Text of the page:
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Social entrepreneurship Theoretical antecedents and empirical analysis of entrepreneurial processes and outcomes

Social entrepreneurship Theoretical antecedents and empirical analysis of entrepreneurial... Purpose – The purpose of this paper is to address the emerging practice of social entrepreneurship by exploring the historical and theoretical antecedents of social enterprise and its contemporary practice. By exploring key theoretical concepts, the paper draws comparisons between “for‐profit” and social entrepreneurs. The paper seeks to discuss the contemporary practice of social entrepreneurship. Discussion of the theory of entrepreneurship and contemporary practice of social entrepreneurs seeks to create a more nuanced view of social entrepreneurship and develop greater theoretical insights into this phenomenon and its recent expansion. Design/methodology/approach – A phenomenological research approach was adopted, and 80 in‐depth interviews with social entrepreneurs from across the UK identified as the most appropriate data collection tool. Data analysis sought to identify and understand similarities between the more understood and studied behaviour of “profit‐seeking” entrepreneurs and those of an emerging group of social entrepreneurs. Findings – In‐depth interviews revealed five key themes within which the practice of social entrepreneurship could be compared and contrasted with for‐profit entrepreneurship. These included: the entrepreneurial process, in particular, opportunity recognition; network embeddedness; the nature of financial risk and profit; the role of individual versus collective action in managing and structuring enterprises; and creativity and innovation. Practical implications – Findings suggest that while the contemporary practices of social enterprises share many similarities with their for‐profit counterparts, significant differences can be found when comparing these practices with extant entrepreneurship research. Originality/value – The paper addresses an emerging phenomenon within the practice and theory of entrepreneurship and offers insight into similarities and differences between entrepreneurship in the profit and not‐for‐profit sectors. http://www.deepdyve.com/assets/images/DeepDyve-Logo-lg.png Journal of Small Business and Enterprise Development Emerald Publishing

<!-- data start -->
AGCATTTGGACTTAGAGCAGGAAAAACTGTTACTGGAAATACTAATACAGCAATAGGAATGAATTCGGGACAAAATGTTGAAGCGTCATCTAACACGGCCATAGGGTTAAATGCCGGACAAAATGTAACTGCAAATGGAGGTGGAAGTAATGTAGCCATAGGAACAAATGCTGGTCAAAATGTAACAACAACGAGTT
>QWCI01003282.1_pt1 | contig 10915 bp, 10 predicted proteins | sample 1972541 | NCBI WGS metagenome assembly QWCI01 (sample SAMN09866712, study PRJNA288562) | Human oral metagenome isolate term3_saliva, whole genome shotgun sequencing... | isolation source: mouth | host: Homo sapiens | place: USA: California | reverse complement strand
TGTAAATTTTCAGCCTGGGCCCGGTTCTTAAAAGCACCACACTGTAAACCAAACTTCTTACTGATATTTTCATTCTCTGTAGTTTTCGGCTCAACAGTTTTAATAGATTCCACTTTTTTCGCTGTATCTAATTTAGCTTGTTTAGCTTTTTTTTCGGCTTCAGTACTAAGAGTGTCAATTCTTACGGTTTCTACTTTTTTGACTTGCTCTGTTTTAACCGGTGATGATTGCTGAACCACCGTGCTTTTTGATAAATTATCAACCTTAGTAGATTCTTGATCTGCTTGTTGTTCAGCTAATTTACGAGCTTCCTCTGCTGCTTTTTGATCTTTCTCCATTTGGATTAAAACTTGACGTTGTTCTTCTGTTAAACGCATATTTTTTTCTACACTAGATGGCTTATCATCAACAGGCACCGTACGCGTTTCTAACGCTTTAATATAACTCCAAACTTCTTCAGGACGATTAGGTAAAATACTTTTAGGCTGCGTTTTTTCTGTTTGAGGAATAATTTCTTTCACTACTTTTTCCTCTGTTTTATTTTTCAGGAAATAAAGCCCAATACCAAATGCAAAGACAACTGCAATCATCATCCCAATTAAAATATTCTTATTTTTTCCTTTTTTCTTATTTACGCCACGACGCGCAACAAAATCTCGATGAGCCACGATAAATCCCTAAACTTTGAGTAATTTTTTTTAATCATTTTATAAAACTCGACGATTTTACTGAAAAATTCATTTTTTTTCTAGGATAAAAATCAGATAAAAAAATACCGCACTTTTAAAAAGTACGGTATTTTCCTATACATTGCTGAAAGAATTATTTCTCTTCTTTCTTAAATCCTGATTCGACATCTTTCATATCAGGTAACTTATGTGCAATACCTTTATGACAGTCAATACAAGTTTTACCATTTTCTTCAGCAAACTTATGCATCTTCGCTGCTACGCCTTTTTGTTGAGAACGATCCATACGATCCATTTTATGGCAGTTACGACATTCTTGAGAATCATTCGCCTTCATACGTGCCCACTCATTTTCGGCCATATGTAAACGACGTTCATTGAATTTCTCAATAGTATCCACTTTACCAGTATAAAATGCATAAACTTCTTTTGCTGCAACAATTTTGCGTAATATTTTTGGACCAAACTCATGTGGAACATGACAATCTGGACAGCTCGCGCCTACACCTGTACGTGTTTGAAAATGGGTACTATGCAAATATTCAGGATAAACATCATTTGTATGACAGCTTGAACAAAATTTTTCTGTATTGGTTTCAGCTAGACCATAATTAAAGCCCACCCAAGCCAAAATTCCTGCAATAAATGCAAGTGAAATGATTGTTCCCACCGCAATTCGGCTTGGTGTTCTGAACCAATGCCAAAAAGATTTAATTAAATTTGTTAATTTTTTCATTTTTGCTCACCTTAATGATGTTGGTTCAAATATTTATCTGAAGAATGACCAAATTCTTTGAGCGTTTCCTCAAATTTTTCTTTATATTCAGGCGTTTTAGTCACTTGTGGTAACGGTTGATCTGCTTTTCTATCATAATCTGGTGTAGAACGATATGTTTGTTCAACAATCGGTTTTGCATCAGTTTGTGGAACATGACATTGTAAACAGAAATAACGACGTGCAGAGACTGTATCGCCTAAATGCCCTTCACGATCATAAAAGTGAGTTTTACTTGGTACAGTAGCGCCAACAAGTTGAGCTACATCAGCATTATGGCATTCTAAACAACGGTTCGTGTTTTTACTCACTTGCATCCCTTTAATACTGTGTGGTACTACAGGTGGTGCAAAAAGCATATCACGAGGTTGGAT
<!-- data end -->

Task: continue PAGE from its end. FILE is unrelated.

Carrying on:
Social entrepreneurship Theoretical antecedents and empirical analysis of entrepreneurial processes and outcomes

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Publisher
Emerald Publishing
Copyright
Copyright © 2007 Emerald Group Publishing Limited. All rights reserved.
ISSN
1462-6004
DOI
10.1108/14626000710773529
Publisher site
See Article on Publisher Site

Abstract

Purpose – The purpose of this paper is to address the emerging practice of social entrepreneurship by exploring the historical and theoretical antecedents of social enterprise and its contemporary practice. By exploring key theoretical concepts, the paper draws comparisons between “for‐profit” and social entrepreneurs. The paper seeks to discuss the contemporary practice of social entrepreneurship. Discussion of the theory of entrepreneurship and contemporary practice of social entrepreneurs seeks to create a more nuanced view of social entrepreneurship and develop greater theoretical insights into this phenomenon and its recent expansion. Design/methodology/approach – A phenomenological research approach was adopted, and 80 in‐depth interviews with social entrepreneurs from across the UK identified as the most appropriate data collection tool. Data analysis sought to identify and understand similarities between the more understood and studied behaviour of “profit‐seeking” entrepreneurs and those of an emerging group of social entrepreneurs. Findings – In‐depth interviews revealed five key themes within which the practice of social entrepreneurship could be compared and contrasted with for‐profit entrepreneurship. These included: the entrepreneurial process, in particular, opportunity recognition; network embeddedness; the nature of financial risk and profit; the role of individual versus collective action in managing and structuring enterprises; and creativity and innovation. Practical implications – Findings suggest that while the contemporary practices of social enterprises share many similarities with their for‐profit counterparts, significant differences can be found when comparing these practices with extant entrepreneurship research. Originality/value – The paper addresses an emerging phenomenon within the practice and theory of entrepreneurship and offers insight into similarities and differences between entrepreneurship in the profit and not‐for‐profit sectors.

Journal

Journal of Small Business and Enterprise DevelopmentEmerald Publishing

Published: Aug 14, 2007

Keywords: Entrepreneurs; Financial risk; Profit; Social responsibility; United Kingdom

References